AUGUSTA — Meaghan Carlson worries how proposed changes to social service rules would affect the quality of life for a 78-year-old uncle who has intellectual disabilities. Cullen Ryan frets about the future of his 20-year-old autistic son when he’s no longer alive to help care for him.

Carlson and Ryan were two representatives of many families and advocates of adults with intellectual disabilities who decried potential changes to Maine Department of Health and Human Services rules in Augusta Wednesday. The rules govern how services that help patients with daily living are delivered.

The 50 pages of new rules are vague and complex and would result in reimbursement cuts that would affect at least 5,000 people, the families said at a State House news conference before an afternoon public hearing. The earliest the rules could go into effect would be January.

Ray Nagel, executive director of the Independence Association, a Brunswick nonprofit that provides care to adults with disabilities, said proposed changes to a funding formula would reduce reimbursements to agencies by 7.5 percent.

Nagel said such a rate change would result in cutbacks to staffing at the agency, which means a reduced ability to provide services.

“When we can’t pay people to work for us, we can’t send a worker to people who need services,” Nagel said.


When asked whether the proposal would result in reimbursement cuts, DHHS spokeswoman Samantha Edwards said she couldn’t discuss the details of the proposed changes because of the agency’s “rulemaking process,” but she said the changes will improve services.

“It is once again providers using scare tactics and misinformation to concern individuals and their families,” Edwards said. “This is the department working to better serve the individual.”

The rules changes would affect MaineCare Section 21, which provides support services for adults with intellectual disabilities. The services help the clients – mostly living in group homes – with daily living tasks, such as personal hygiene, meals, laundry, running errands and transportation.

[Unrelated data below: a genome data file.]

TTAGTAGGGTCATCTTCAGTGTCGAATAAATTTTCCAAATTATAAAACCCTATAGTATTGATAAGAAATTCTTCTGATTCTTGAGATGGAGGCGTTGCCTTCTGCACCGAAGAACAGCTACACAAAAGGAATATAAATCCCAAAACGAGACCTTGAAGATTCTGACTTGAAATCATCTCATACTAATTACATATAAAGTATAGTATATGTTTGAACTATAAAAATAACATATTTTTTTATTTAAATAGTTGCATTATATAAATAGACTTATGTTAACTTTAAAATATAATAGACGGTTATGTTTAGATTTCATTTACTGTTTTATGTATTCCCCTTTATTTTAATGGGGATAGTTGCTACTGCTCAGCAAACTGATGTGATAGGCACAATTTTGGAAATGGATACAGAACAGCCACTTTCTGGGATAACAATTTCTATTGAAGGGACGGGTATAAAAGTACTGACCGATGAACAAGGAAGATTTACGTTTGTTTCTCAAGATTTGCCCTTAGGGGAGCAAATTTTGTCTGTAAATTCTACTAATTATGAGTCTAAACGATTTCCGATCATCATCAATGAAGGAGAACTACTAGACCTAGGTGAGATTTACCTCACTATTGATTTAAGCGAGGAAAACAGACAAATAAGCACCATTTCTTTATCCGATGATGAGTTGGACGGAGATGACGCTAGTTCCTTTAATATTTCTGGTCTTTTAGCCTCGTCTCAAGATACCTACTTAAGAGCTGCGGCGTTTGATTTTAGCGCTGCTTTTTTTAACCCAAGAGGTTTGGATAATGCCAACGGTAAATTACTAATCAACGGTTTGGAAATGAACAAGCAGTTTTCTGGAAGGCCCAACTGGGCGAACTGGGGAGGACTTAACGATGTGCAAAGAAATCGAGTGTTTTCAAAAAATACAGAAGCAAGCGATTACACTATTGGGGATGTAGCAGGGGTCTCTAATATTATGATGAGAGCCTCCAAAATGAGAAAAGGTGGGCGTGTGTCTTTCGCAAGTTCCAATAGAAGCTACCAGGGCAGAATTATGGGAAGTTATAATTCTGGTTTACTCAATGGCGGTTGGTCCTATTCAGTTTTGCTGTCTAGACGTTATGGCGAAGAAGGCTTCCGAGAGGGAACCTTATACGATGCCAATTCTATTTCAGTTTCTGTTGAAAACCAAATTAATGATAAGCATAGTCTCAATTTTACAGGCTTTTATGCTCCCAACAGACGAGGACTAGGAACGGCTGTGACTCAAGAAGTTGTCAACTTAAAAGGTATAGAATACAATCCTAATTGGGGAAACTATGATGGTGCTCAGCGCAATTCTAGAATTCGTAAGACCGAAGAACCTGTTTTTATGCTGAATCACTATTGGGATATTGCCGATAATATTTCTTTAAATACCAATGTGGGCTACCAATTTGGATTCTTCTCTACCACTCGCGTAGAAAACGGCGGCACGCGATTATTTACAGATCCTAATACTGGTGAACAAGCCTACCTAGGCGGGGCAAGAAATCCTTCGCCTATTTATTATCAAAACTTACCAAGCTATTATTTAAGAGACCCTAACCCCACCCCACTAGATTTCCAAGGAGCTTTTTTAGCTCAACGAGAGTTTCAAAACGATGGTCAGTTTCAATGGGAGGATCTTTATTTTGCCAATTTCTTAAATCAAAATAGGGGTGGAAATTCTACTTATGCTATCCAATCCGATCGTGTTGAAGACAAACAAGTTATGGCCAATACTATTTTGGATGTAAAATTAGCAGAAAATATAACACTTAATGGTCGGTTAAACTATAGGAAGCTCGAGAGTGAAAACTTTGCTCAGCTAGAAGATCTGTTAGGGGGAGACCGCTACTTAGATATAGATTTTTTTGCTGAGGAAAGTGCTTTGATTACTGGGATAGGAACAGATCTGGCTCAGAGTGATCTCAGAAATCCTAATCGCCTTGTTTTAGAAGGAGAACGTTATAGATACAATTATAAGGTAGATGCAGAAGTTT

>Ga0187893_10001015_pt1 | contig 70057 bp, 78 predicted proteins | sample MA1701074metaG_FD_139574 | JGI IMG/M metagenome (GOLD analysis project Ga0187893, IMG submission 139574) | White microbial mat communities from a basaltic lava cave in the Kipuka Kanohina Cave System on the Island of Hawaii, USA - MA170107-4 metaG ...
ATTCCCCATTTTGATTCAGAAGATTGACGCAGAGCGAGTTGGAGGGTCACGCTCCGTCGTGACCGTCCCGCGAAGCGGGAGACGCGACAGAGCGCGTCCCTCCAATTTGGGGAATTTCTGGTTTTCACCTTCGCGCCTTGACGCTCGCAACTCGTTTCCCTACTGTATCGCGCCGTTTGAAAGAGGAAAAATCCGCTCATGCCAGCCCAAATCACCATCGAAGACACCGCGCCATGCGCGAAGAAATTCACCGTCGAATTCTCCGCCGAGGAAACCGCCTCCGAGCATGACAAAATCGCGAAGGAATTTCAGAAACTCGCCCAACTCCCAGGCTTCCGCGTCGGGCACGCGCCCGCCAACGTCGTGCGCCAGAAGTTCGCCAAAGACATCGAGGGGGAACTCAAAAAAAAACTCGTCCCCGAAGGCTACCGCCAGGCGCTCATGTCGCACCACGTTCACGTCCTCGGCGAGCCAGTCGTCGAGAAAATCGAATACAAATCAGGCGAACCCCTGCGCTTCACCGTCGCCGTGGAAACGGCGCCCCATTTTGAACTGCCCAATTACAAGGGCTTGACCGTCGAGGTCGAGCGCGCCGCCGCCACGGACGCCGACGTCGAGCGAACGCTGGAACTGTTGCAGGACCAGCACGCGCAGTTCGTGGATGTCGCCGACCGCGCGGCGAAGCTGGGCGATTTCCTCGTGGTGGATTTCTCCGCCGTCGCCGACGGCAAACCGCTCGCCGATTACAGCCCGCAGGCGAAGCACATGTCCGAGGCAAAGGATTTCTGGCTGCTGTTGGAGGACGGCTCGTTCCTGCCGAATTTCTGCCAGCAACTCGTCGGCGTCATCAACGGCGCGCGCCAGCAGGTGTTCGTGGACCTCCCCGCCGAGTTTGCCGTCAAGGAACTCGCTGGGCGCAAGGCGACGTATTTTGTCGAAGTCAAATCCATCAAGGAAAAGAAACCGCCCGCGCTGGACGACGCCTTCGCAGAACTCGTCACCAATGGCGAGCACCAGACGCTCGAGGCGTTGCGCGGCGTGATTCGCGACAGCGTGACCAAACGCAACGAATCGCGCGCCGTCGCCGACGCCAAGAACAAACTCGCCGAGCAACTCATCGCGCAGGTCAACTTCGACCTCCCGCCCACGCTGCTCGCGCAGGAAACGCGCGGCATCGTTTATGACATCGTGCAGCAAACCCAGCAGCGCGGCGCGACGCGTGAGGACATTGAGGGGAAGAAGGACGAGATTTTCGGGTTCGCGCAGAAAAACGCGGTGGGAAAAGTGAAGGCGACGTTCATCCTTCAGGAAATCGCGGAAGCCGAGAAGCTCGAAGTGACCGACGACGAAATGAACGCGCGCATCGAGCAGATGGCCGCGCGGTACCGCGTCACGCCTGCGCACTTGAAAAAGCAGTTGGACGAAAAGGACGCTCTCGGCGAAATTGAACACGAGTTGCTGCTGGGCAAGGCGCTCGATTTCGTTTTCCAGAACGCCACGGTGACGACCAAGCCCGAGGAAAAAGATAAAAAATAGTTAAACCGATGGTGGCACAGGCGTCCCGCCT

MaineCare is the state’s name for Medicaid, a health program that serves low-income and disabled Mainers, using a blend of federal and state tax dollars.

Pete Plummer, chief operating officer of Woodfords Family Services in Portland, a nonprofit social service agency, said because reimbursement rates are so low and have been cut more than 10 percent since 2007, the jobs to help adults with intellectual disabilities are low-paying. A 7.5 percent cut on top of that would be devastating to statewide services, he said.

“We already have 40 to 50 percent turnover because we can’t retain employees,” Plummer said.


Plummer said the rules were so indecipherable when released in September that it took weeks to figure out what was going on. He said DHHS had not been forthcoming about the changes, which will do nothing to improve efficiencies or services.

Edwards, however, said there was a lot of communication among DHHS, families and nonprofits.

“In reality, the department has spent several months communicating with individuals served under Section 21, their families, guardians and providers. We had five forums statewide in May along with weekly call-ins through August. All comments and concerns are taken under consideration when crafting the rule,” Edwards said.

A previous attempt to change Section 21 rules in January was withdrawn by DHHS after a public outcry. The families talked about how difficult it is on the patients to frequently have to worry about changing caseworkers.

Ryan, who works for Community Housing of Maine in Portland, said his 20-year-old son has had 37 care workers because they keep leaving for better-paying jobs. Ryan said it’s already difficult for his son to have such constant changes, and having fewer workers or paying them less will only worsen the problem.

“Shortchanging his workers so they all go away will not help my son,” Ryan said. “Instead it will force either me or his mother out of our gainful employment.”


Carlson, of Gardiner, said that without assistance, her uncle would flounder.

And David Cowing of Woolwich said his autistic son needs supportive services to thrive.

“Please don’t force cuts in staff pay for the caregivers who do the challenging work of supporting people with disabilities, like my son,” Cowing said.


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